3. One point – Opus Postumum is not a notebook, it’s a manuscript of several hundred pages on which Kant worked for more than a decade – and as Forster clearly states, the manuscript is virtually complete, it only needed final editing. Plus, Kant repeatedly asserted that this very manuscript was going to be his most important work, clearly to regard it as a simple notebook is risk appearing ignorant of the matter at hand. You are confusing Opus Postumum with Nachlass…

    Speaking of crude piles of data is a metaphor, Levi, and an apt one, I think, because you yourself often act as if some sort information that you provide (say from neurology) constitutes an argument, so you will forgive my hyperbole, I hope.

    So where do neurological theories come from? The mind?

  4. Fair point about the Opus.

    Again, with regard to the point of empirical data, I see no framework within which this is an apt metaphor of how science proceeds or what it’s doing. Sure, I’m more than happy to concede that theories are products of mind. I just differ from the correlationist thesis that this entails that we only ever know phenomena. I’m not sure why this point is so difficult to grasp or get, even if you ultimately disagree with it.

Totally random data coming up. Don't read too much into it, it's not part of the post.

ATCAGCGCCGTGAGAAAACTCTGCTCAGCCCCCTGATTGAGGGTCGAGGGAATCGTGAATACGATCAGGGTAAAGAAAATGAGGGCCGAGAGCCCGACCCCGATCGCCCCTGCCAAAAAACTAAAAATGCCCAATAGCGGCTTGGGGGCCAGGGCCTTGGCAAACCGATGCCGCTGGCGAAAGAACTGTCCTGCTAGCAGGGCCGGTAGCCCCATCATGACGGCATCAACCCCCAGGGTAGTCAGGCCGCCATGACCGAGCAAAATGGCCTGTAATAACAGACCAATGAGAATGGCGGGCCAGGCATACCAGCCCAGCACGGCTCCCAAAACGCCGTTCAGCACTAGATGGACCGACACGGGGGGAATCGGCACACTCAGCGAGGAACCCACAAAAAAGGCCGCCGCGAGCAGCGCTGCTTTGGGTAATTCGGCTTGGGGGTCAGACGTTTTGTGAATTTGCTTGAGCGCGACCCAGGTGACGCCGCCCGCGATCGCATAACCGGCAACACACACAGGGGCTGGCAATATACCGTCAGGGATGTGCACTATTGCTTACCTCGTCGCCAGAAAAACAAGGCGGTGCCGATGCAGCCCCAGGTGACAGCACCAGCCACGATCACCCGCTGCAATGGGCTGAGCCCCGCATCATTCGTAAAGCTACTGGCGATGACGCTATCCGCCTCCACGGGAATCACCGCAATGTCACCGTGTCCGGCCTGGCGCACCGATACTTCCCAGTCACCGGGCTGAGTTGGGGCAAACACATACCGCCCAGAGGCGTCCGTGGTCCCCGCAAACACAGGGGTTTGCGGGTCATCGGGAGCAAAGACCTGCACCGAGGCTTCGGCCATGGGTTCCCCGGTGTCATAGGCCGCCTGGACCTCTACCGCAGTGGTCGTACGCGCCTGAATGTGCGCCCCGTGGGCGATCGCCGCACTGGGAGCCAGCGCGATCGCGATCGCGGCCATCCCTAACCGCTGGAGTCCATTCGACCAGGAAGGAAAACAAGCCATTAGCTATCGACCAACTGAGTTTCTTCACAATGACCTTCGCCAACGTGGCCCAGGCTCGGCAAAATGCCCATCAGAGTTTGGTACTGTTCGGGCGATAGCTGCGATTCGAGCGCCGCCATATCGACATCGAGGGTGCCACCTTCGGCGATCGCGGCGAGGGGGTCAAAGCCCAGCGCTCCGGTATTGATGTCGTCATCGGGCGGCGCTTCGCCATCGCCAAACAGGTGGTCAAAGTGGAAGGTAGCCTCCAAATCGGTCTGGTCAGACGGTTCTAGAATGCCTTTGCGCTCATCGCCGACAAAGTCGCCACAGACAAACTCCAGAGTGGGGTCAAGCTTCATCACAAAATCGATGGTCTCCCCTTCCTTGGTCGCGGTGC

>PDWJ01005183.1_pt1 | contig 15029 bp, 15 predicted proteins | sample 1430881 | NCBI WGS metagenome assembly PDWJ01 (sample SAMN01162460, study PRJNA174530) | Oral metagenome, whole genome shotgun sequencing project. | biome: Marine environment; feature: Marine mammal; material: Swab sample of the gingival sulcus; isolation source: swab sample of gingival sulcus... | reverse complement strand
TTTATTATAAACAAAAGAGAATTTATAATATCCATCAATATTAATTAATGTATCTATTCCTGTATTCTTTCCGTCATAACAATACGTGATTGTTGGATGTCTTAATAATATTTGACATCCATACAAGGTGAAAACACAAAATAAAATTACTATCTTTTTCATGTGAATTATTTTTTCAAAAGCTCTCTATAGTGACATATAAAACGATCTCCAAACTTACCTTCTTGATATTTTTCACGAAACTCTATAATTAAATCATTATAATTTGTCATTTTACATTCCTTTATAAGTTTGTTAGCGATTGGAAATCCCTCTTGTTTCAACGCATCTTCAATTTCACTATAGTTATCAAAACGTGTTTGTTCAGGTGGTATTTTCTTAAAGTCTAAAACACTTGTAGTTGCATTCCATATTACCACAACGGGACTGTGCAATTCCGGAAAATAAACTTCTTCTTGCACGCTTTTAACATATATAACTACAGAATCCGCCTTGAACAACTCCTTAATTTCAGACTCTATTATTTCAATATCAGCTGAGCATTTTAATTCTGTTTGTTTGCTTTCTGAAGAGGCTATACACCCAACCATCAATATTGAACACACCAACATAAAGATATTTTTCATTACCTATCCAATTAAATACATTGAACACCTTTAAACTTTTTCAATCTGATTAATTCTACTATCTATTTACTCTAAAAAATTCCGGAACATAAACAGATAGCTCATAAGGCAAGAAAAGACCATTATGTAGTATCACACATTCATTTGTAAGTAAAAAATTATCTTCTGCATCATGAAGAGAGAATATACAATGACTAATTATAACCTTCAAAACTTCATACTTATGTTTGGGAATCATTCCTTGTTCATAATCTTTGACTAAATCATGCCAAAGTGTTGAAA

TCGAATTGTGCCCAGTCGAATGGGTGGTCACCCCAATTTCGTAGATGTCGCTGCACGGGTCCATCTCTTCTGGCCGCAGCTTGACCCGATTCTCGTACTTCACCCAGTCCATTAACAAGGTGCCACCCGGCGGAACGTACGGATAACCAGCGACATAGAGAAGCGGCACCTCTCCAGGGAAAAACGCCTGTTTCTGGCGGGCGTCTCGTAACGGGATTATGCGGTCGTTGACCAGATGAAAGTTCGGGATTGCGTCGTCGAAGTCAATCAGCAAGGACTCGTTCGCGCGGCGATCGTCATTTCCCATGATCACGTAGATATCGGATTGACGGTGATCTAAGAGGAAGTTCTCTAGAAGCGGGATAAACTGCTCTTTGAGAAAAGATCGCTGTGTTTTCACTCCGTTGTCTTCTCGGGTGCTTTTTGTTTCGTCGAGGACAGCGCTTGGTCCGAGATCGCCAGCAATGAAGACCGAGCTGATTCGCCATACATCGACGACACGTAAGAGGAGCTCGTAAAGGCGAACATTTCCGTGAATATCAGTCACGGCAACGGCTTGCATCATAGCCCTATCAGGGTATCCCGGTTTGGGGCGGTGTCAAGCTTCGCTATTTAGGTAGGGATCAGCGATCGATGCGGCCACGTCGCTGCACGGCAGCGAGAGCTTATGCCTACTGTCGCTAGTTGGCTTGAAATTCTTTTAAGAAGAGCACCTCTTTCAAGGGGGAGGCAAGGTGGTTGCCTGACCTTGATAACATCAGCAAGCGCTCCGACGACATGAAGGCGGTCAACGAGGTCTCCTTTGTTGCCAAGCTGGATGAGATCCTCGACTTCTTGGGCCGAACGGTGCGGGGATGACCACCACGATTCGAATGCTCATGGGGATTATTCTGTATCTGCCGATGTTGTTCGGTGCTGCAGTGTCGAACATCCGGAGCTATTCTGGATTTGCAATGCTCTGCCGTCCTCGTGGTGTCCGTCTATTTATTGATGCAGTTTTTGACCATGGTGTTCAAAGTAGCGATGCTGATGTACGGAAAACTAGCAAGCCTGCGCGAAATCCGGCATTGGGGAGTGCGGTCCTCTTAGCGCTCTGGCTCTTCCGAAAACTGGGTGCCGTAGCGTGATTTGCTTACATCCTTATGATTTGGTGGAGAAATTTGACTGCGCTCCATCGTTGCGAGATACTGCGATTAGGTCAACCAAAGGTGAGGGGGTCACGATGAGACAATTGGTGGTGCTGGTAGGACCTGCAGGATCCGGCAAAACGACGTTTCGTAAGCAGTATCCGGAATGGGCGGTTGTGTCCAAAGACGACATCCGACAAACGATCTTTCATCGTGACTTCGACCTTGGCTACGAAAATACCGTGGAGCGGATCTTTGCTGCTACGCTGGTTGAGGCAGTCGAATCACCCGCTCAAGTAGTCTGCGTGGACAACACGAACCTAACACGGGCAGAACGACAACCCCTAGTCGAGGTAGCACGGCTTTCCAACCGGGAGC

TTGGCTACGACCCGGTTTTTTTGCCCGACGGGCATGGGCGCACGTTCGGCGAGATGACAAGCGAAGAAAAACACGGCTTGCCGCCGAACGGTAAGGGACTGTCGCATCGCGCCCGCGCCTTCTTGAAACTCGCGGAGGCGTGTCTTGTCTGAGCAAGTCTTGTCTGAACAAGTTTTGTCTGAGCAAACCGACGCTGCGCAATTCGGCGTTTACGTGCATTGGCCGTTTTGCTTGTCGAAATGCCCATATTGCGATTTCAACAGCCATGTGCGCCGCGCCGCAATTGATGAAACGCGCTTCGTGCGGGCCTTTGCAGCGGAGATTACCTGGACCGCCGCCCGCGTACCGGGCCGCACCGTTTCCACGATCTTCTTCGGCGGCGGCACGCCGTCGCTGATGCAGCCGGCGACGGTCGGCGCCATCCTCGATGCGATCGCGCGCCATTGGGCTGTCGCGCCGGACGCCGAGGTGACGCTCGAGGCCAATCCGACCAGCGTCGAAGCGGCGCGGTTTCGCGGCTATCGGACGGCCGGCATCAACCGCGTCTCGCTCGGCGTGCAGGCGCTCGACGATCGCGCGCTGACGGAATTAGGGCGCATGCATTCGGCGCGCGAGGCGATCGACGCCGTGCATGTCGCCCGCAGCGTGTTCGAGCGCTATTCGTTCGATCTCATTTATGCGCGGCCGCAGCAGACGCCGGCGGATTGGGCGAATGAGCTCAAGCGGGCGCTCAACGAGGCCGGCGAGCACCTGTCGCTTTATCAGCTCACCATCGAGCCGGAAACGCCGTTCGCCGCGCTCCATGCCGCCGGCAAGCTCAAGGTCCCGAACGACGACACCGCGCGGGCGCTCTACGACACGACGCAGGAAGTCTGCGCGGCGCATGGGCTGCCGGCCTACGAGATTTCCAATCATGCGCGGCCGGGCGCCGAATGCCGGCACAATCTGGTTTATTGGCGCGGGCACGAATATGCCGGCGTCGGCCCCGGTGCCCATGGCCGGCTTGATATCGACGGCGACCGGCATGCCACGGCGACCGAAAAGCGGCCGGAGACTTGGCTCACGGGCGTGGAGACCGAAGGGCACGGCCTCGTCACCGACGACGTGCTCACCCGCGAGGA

5. I think it’s difficult for me to grasp because every time I try to slow you down and show that mind is as active in science (in terms of theory) as it is in the wildest philosophical (or artistic) speculations – it’s just a matter of degree, not kind – you are refusing to think about it and throw “correlationism” in my face. Theory is theory: according to your objections, thoughtful objections, I think, for example, neurology can have a theory of mind, but mind in this case, simple put, is directly involved in producing its own theory and producing the science of neurology – science, writes Kant, using the example of Galileo’s ball, comes with theory, not just data – so in this case, as you put it, mind discovers that it is “conditioned” and in this discovery it also realizes that it “conditions” – I don’t see how this is a contradiction – and please don’t make me go and cut-and-paste all the places where you do object to such situation of “conditioning-conditioned” (of course, if I get all that strange terminology)…

    Tell me this: was there gravity before Newton?